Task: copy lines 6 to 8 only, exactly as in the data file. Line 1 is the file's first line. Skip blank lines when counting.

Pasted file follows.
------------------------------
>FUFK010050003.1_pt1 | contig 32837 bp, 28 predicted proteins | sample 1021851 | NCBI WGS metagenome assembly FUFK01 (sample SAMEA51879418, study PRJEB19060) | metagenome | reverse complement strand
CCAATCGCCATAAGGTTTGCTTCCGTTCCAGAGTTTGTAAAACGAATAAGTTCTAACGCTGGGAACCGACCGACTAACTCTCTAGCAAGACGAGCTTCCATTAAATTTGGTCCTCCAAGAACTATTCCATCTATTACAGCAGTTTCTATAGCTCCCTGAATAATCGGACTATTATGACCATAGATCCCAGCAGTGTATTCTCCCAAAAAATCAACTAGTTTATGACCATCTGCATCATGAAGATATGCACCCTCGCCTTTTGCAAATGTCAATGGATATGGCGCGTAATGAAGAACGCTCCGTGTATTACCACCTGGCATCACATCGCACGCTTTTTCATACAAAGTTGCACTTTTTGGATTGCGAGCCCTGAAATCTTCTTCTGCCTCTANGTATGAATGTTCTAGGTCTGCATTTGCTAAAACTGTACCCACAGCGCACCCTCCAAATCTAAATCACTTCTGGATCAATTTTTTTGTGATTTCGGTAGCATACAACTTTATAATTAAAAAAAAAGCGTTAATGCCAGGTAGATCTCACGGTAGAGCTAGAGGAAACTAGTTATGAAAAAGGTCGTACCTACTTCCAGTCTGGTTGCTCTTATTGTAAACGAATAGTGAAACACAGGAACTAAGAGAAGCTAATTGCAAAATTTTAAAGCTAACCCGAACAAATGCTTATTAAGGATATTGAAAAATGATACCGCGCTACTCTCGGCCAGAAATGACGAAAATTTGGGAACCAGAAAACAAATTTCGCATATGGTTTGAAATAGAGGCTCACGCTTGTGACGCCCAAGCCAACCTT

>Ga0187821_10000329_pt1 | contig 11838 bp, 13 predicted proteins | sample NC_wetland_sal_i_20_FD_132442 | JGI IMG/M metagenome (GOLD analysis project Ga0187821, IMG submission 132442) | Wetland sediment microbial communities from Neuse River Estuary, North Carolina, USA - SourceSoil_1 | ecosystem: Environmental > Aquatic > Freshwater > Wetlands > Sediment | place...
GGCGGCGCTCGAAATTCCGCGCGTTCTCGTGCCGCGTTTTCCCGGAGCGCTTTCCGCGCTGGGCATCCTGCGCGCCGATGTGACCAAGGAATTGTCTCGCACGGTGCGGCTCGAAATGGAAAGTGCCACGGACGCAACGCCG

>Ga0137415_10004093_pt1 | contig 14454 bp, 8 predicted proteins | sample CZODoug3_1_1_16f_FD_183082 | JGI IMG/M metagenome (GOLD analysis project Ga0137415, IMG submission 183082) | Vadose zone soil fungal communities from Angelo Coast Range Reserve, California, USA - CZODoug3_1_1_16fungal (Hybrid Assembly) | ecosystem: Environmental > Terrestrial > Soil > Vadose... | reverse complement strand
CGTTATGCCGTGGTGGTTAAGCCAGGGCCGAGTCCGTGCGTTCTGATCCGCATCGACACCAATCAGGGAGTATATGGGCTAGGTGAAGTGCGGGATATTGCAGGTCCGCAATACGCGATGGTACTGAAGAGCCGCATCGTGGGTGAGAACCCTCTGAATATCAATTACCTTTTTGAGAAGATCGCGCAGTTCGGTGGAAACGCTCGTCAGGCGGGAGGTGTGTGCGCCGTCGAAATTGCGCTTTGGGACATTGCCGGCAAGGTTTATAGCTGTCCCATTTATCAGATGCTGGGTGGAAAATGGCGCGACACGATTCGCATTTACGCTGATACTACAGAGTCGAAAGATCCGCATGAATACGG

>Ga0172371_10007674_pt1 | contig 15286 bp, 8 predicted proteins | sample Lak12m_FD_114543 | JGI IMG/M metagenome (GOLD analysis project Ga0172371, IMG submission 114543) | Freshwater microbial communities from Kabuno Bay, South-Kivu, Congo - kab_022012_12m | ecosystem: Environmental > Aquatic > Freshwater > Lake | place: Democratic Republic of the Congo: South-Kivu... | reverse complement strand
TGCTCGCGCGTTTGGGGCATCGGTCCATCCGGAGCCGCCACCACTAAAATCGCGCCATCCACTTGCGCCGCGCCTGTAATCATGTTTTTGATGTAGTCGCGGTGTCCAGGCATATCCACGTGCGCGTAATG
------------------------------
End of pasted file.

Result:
CGTTATGCCGTGGTGGTTAAGCCAGGGCCGAGTCCGTGCGTTCTGATCCGCATCGACACCAATCAGGGAGTATATGGGCTAGGTGAAGTGCGGGATATTGCAGGTCCGCAATACGCGATGGTACTGAAGAGCCGCATCGTGGGTGAGAACCCTCTGAATATCAATTACCTTTTTGAGAAGATCGCGCAGTTCGGTGGAAACGCTCGTCAGGCGGGAGGTGTGTGCGCCGTCGAAATTGCGCTTTGGGACATTGCCGGCAAGGTTTATAGCTGTCCCATTTATCAGATGCTGGGTGGAAAATGGCGCGACACGATTCGCATTTACGCTGATACTACAGAGTCGAAAGATCCGCATGAATACGG

>Ga0172371_10007674_pt1 | contig 15286 bp, 8 predicted proteins | sample Lak12m_FD_114543 | JGI IMG/M metagenome (GOLD analysis project Ga0172371, IMG submission 114543) | Freshwater microbial communities from Kabuno Bay, South-Kivu, Congo - kab_022012_12m | ecosystem: Environmental > Aquatic > Freshwater > Lake | place: Democratic Republic of the Congo: South-Kivu... | reverse complement strand
TGCTCGCGCGTTTGGGGCATCGGTCCATCCGGAGCCGCCACCACTAAAATCGCGCCATCCACTTGCGCCGCGCCTGTAATCATGTTTTTGATGTAGTCGCGGTGTCCAGGCATATCCACGTGCGCGTAATG